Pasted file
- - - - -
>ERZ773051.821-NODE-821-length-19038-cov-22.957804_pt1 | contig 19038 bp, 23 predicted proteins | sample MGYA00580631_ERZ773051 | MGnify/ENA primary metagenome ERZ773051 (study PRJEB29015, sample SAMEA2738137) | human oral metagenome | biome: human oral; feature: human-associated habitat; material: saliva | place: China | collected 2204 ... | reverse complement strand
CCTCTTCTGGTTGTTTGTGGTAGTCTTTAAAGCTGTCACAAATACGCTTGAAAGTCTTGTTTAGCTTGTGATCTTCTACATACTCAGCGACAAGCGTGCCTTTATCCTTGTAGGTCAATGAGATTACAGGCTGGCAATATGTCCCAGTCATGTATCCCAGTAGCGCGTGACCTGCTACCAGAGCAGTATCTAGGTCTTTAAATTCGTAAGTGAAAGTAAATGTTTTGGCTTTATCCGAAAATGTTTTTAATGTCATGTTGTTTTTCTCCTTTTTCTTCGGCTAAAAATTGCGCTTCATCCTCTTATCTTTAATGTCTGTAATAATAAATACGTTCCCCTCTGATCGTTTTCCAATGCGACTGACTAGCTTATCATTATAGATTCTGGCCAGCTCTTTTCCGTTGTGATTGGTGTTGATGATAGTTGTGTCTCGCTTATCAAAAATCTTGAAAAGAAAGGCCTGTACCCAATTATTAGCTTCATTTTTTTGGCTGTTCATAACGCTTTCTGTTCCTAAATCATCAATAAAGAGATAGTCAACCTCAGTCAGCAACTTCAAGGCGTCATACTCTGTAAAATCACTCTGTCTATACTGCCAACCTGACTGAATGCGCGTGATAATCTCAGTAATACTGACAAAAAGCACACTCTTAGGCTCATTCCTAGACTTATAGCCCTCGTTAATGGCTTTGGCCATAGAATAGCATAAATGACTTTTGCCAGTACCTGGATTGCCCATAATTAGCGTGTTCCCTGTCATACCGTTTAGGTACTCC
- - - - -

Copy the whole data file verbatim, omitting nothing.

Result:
>ERZ773051.821-NODE-821-length-19038-cov-22.957804_pt1 | contig 19038 bp, 23 predicted proteins | sample MGYA00580631_ERZ773051 | MGnify/ENA primary metagenome ERZ773051 (study PRJEB29015, sample SAMEA2738137) | human oral metagenome | biome: human oral; feature: human-associated habitat; material: saliva | place: China | collected 2204 ... | reverse complement strand
CCTCTTCTGGTTGTTTGTGGTAGTCTTTAAAGCTGTCACAAATACGCTTGAAAGTCTTGTTTAGCTTGTGATCTTCTACATACTCAGCGACAAGCGTGCCTTTATCCTTGTAGGTCAATGAGATTACAGGCTGGCAATATGTCCCAGTCATGTATCCCAGTAGCGCGTGACCTGCTACCAGAGCAGTATCTAGGTCTTTAAATTCGTAAGTGAAAGTAAATGTTTTGGCTTTATCCGAAAATGTTTTTAATGTCATGTTGTTTTTCTCCTTTTTCTTCGGCTAAAAATTGCGCTTCATCCTCTTATCTTTAATGTCTGTAATAATAAATACGTTCCCCTCTGATCGTTTTCCAATGCGACTGACTAGCTTATCATTATAGATTCTGGCCAGCTCTTTTCCGTTGTGATTGGTGTTGATGATAGTTGTGTCTCGCTTATCAAAAATCTTGAAAAGAAAGGCCTGTACCCAATTATTAGCTTCATTTTTTTGGCTGTTCATAACGCTTTCTGTTCCTAAATCATCAATAAAGAGATAGTCAACCTCAGTCAGCAACTTCAAGGCGTCATACTCTGTAAAATCACTCTGTCTATACTGCCAACCTGACTGAATGCGCGTGATAATCTCAGTAATACTGACAAAAAGCACACTCTTAGGCTCATTCCTAGACTTATAGCCCTCGTTAATGGCTTTGGCCATAGAATAGCATAAATGACTTTTGCCAGTACCTGGATTGCCCATAATTAGCGTGTTCCCTGTCATACCGTTTAGGTACTCC